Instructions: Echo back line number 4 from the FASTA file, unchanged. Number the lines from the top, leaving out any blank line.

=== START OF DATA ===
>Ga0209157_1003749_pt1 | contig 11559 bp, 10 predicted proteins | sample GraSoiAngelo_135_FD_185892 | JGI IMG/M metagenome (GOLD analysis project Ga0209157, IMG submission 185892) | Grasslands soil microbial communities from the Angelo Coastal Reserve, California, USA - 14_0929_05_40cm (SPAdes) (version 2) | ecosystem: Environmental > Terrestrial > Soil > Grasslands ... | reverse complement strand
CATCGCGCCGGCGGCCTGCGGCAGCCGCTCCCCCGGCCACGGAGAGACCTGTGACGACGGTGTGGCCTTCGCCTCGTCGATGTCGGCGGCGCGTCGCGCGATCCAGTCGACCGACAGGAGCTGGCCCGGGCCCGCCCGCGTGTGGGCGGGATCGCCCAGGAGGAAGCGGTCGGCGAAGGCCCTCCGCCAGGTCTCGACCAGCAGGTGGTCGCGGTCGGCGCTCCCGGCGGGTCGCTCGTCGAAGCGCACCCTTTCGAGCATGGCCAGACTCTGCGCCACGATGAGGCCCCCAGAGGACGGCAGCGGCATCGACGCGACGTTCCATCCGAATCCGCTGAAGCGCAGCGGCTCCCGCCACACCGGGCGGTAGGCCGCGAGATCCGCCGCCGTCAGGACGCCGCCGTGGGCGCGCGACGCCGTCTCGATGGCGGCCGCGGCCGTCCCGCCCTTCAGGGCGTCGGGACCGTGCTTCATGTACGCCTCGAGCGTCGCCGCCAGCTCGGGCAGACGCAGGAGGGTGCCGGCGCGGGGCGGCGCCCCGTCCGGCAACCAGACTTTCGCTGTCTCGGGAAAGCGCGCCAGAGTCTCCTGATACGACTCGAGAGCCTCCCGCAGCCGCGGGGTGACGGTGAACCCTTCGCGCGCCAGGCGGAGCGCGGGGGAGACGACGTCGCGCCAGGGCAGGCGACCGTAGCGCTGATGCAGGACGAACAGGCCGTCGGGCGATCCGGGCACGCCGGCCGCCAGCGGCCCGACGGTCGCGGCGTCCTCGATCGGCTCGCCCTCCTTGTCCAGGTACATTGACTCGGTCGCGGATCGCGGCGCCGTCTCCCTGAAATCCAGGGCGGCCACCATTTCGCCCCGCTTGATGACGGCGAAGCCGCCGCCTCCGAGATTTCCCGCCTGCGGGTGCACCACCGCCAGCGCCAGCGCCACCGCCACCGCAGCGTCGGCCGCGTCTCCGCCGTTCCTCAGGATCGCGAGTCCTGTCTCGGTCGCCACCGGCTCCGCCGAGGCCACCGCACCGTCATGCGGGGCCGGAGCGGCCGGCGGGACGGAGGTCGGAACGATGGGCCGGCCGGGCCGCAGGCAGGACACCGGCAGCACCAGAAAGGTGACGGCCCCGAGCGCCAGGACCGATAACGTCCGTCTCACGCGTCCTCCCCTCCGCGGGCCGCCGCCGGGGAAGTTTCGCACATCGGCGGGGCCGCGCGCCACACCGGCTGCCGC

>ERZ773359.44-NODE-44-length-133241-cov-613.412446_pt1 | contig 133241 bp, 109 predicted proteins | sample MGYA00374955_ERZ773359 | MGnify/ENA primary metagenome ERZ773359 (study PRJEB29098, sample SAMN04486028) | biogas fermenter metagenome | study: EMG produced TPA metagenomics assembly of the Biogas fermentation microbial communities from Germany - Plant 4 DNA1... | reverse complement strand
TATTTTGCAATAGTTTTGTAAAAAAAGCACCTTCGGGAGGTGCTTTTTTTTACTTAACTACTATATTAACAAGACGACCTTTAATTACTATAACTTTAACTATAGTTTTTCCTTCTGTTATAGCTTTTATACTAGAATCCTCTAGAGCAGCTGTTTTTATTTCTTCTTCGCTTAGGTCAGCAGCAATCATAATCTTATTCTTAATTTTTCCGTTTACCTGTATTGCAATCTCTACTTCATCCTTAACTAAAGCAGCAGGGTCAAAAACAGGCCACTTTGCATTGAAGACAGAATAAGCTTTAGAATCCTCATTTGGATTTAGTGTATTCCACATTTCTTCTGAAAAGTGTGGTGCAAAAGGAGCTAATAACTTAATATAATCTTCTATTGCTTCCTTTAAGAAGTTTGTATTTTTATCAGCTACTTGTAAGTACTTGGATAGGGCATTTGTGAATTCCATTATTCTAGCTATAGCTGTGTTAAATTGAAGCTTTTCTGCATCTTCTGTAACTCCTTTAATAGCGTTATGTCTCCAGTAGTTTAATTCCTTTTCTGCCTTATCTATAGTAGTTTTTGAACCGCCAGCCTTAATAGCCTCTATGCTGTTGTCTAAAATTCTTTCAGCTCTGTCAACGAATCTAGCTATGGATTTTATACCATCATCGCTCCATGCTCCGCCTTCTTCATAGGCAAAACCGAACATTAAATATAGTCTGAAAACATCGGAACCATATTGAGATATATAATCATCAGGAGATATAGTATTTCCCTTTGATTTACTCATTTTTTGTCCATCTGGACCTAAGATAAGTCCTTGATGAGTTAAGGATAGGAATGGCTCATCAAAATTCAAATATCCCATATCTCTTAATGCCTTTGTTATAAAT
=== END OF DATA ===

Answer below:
TATTTTGCAATAGTTTTGTAAAAAAAGCACCTTCGGGAGGTGCTTTTTTTTACTTAACTACTATATTAACAAGACGACCTTTAATTACTATAACTTTAACTATAGTTTTTCCTTCTGTTATAGCTTTTATACTAGAATCCTCTAGAGCAGCTGTTTTTATTTCTTCTTCGCTTAGGTCAGCAGCAATCATAATCTTATTCTTAATTTTTCCGTTTACCTGTATTGCAATCTCTACTTCATCCTTAACTAAAGCAGCAGGGTCAAAAACAGGCCACTTTGCATTGAAGACAGAATAAGCTTTAGAATCCTCATTTGGATTTAGTGTATTCCACATTTCTTCTGAAAAGTGTGGTGCAAAAGGAGCTAATAACTTAATATAATCTTCTATTGCTTCCTTTAAGAAGTTTGTATTTTTATCAGCTACTTGTAAGTACTTGGATAGGGCATTTGTGAATTCCATTATTCTAGCTATAGCTGTGTTAAATTGAAGCTTTTCTGCATCTTCTGTAACTCCTTTAATAGCGTTATGTCTCCAGTAGTTTAATTCCTTTTCTGCCTTATCTATAGTAGTTTTTGAACCGCCAGCCTTAATAGCCTCTATGCTGTTGTCTAAAATTCTTTCAGCTCTGTCAACGAATCTAGCTATGGATTTTATACCATCATCGCTCCATGCTCCGCCTTCTTCATAGGCAAAACCGAACATTAAATATAGTCTGAAAACATCGGAACCATATTGAGATATATAATCATCAGGAGATATAGTATTTCCCTTTGATTTACTCATTTTTTGTCCATCTGGACCTAAGATAAGTCCTTGATGAGTTAAGGATAGGAATGGCTCATCAAAATTCAAATATCCCATATCTCTTAATGCCTTTGTTATAAAT